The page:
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  Founder: Len Mullenger
Classical Editor: Rob Barnett

Carl REINECKE (1824-1910)
Symphony No.1 in A Major, Op. 79 (1863)
Lento - Allegro con brio
Finale: Allegro ma non troppo - Allegro molto quasi presto
King Manfred, Op.93 (extracts) (1866)
Prelude to Act IV: Romanze
Prelude to Act V

Ballet Music No.2
Rhenish Philharmonic Orchestra/Alfred Walter
Rec. 1987 Koblenz, Germany
NAXOS 8.555397

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Carl Reinecke is often remembered for the cadenzas that he wrote to other composers' classic concertos rather than for his own compositions. He was, however, a prolific writer of around 300 works. He was born at Altona near Hamburg, the son of a teacher of music. At 11 he made his debut as a violinist and at 12 made his first public appearance as a pianist. Later, he toured North Germany as a pianist and this led to his appointment as court pianist in Denmark (for two years) before turning to the education of others.

In 1851 Hiller invited him to join the staff of the Cologne Music School where he worked for the next three years. On the recommendation of Hiller and Gade Reinecke was appointed director of the Gewandhaus concerts in Leipzig and became professor of piano and composition at the Conservatorium there. As a friend of Mendelssohn, Brahms and Schumann he devoted much of his time to performances of their music whilst, as a pianist, he had a reputation as an interpreter of Mozart.

Reinecke's Symphony No. 1 began with sketches made five years earlier in 1858. It underwent some rewriting before being performed in Leipzig under the composer's direction in October 1863. Its structure follows a similar pattern to Haydn's symphonies but in orchestration has leanings towards Mendelssohn with melody and harmony more in line, as one might expect, with Gade and Schumann. The first movement, in romantic sonata form, starts with a ponderous opening (Lento) but gathers momentum to open into an Allegro con brio where the orchestral forces majestically herald a stirring main subject of soaring strings with Mendelssohnian overtones. A tranquil Andante follows of five-section rondo form. A thread of melancholy weaves through it with a theme of innocence (typical of Reinecke and strongly reminiscent of Mahler's Adagietto from his 5th symphony). A chromatic passage later gives a clear hint of Schumann. A Scherzo provides contrast with the previous movement with its strong opening rhythm and cheery character. This then relaxes into a flowing melodic line before breaking into the sprightly opening. The Finale, again in sonata form, an Allegro ma non troppo with short development leads to an Allegro molto quasi presto which provides us with a bright and technically proficient conclusion.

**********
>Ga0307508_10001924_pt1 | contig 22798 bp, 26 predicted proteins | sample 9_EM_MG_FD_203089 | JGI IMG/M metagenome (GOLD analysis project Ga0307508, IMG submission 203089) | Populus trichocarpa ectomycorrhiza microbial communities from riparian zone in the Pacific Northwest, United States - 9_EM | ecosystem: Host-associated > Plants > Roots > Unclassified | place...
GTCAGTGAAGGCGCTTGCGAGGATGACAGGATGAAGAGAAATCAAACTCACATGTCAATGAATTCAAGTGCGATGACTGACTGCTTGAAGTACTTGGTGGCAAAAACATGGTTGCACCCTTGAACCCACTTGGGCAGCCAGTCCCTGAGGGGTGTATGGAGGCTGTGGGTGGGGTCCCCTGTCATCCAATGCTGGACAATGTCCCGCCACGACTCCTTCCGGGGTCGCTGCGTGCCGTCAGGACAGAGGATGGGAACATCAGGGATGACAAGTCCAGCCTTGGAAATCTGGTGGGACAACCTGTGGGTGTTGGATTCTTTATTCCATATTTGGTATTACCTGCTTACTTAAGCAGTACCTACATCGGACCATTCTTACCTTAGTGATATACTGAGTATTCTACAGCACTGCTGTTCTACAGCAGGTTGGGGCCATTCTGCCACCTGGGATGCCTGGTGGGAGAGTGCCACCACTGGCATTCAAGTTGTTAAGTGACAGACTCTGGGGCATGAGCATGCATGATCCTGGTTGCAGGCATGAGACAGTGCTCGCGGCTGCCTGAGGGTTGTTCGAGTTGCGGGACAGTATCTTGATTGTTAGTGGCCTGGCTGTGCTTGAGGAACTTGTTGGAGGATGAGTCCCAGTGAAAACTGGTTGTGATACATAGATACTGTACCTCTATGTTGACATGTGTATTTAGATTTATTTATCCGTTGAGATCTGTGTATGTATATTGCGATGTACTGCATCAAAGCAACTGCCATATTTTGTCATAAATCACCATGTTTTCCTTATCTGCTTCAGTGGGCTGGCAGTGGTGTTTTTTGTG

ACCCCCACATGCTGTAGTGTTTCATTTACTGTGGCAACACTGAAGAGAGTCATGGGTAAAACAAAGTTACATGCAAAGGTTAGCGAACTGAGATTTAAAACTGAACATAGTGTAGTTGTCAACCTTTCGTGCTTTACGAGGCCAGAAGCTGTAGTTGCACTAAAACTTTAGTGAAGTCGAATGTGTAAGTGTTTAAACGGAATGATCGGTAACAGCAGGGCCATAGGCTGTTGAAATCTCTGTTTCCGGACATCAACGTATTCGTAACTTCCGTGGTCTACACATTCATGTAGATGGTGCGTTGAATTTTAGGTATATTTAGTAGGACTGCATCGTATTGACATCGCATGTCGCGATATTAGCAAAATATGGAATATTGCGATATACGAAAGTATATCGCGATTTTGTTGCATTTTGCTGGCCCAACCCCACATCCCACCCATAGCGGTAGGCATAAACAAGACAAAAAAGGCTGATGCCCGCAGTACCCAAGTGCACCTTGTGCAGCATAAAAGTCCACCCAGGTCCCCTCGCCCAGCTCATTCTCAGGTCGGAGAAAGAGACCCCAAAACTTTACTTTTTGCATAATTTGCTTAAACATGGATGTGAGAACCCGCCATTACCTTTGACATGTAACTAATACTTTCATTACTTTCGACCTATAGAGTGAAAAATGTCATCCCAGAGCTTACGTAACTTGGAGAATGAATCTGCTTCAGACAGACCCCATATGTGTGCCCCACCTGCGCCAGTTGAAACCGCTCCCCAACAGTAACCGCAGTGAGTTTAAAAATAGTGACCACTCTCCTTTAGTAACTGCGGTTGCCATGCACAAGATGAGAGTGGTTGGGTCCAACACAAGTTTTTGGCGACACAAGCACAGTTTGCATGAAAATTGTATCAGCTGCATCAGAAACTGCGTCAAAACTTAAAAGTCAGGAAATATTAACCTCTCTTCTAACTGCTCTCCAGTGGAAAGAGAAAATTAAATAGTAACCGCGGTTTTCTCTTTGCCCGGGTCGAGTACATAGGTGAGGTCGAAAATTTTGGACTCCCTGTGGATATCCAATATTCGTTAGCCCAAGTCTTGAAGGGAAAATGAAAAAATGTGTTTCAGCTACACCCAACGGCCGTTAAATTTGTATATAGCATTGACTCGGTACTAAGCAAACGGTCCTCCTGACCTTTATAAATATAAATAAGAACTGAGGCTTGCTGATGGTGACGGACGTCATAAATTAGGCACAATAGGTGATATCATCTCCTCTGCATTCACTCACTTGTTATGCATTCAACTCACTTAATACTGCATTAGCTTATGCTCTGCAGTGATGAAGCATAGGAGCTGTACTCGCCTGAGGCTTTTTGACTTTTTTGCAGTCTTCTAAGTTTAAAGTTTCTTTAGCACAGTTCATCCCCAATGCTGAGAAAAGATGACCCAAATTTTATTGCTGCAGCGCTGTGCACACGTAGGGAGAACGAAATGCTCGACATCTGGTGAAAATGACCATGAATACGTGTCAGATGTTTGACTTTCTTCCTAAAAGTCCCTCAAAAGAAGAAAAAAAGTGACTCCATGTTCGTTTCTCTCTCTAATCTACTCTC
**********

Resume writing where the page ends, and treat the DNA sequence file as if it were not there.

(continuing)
King Manfred was written as a 5 Act Romantic Grand Opera to libretto by Roeber. The opera concerns the fate of King Manfred of Sicily who fell in battle against Charles at Anjou. The heavy subject matter caused the opera to disappear from general repertoire (despite being published) but its Overture and the Preludes were to be heard in concert halls up to the turn of the century. The Overture is one of Reinecke's most important works. In it he replaces the musical content of the opera's score with a character-sketch of Manfred in the manner of Beethoven's Leonora or Wagner's Faust. One is aware of lyrical melodies for horn and cello, the strumming of a minstrel's harp against a romantic theme and brass fanfares to herald the presence of powerful armies. The Prelude to Act IV is particularly atmospheric with solo violin playing a theme with legato harp and orchestral background. The Prelude to Act V opens with a short introduction to anticipate a darkness of impending catastrophe, that marking the death of Manfred. A lyrical passage brings a release from tension and presumably is used to make us aware of the good qualities of this King. The Ballet Music was included to meet French rather than German tradition. It comprises two numbers. Without a synopsis this piece is difficult to comment on. The pace of the first slow and lifeless number tends to drag and one wonders if its metronome marking has been accurately read. The second number is a bright and stirring dance more in keeping with the Slovaks than the Italians (despite a touch of Grieg here and there).

The performances of the two works are excellent and the recording is well balanced. The Rhenish Philharmonic Orchestra plays with energy and competence under the fine direction of Alfred Walter. The notes give fair detail of composer and a short section on the works.

This disc is one of a series first released on their more expensive Marco Polo label which is now transferred to the more accessible Naxos label. Marco Polo's philosophy was to provide good performances of rarer works by lesser-known orchestras under knowledgeable conductors. The transfer of label makes them now available at a very affordable price.

Raymond Walker

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